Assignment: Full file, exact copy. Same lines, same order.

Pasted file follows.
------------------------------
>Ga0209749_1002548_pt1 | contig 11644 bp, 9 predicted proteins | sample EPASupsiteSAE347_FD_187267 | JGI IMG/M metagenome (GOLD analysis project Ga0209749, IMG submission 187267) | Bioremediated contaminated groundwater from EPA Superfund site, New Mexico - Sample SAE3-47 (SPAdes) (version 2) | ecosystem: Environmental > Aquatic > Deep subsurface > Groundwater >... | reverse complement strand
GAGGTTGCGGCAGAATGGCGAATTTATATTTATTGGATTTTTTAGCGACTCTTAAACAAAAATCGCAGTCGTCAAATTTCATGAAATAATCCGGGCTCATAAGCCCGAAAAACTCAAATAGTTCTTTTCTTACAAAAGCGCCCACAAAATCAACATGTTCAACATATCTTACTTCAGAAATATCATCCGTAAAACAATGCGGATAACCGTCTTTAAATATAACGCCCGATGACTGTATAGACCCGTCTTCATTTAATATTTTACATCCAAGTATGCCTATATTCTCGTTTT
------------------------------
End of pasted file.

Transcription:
>Ga0209749_1002548_pt1 | contig 11644 bp, 9 predicted proteins | sample EPASupsiteSAE347_FD_187267 | JGI IMG/M metagenome (GOLD analysis project Ga0209749, IMG submission 187267) | Bioremediated contaminated groundwater from EPA Superfund site, New Mexico - Sample SAE3-47 (SPAdes) (version 2) | ecosystem: Environmental > Aquatic > Deep subsurface > Groundwater >... | reverse complement strand
GAGGTTGCGGCAGAATGGCGAATTTATATTTATTGGATTTTTTAGCGACTCTTAAACAAAAATCGCAGTCGTCAAATTTCATGAAATAATCCGGGCTCATAAGCCCGAAAAACTCAAATAGTTCTTTTCTTACAAAAGCGCCCACAAAATCAACATGTTCAACATATCTTACTTCAGAAATATCATCCGTAAAACAATGCGGATAACCGTCTTTAAATATAACGCCCGATGACTGTATAGACCCGTCTTCATTTAATATTTTACATCCAAGTATGCCTATATTCTCGTTTT